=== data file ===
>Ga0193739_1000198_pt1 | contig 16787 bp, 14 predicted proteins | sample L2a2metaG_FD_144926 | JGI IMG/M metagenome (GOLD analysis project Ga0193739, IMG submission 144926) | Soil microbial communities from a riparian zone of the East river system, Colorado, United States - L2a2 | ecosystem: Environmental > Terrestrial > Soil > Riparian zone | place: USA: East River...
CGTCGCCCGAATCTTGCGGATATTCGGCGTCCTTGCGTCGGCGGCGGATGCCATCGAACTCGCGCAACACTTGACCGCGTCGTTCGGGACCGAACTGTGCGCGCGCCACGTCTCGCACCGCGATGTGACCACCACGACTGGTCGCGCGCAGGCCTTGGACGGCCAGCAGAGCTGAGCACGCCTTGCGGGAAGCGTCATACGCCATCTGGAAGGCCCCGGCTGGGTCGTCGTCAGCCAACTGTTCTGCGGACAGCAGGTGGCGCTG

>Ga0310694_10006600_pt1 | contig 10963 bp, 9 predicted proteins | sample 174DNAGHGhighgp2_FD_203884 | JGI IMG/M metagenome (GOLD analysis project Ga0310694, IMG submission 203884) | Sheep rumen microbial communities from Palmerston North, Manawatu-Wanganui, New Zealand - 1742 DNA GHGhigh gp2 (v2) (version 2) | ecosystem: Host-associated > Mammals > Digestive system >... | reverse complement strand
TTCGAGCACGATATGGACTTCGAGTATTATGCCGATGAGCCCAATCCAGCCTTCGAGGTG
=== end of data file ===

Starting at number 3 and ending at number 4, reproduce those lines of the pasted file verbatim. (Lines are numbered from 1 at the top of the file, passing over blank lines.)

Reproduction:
>Ga0310694_10006600_pt1 | contig 10963 bp, 9 predicted proteins | sample 174DNAGHGhighgp2_FD_203884 | JGI IMG/M metagenome (GOLD analysis project Ga0310694, IMG submission 203884) | Sheep rumen microbial communities from Palmerston North, Manawatu-Wanganui, New Zealand - 1742 DNA GHGhigh gp2 (v2) (version 2) | ecosystem: Host-associated > Mammals > Digestive system >... | reverse complement strand
TTCGAGCACGATATGGACTTCGAGTATTATGCCGATGAGCCCAATCCAGCCTTCGAGGTG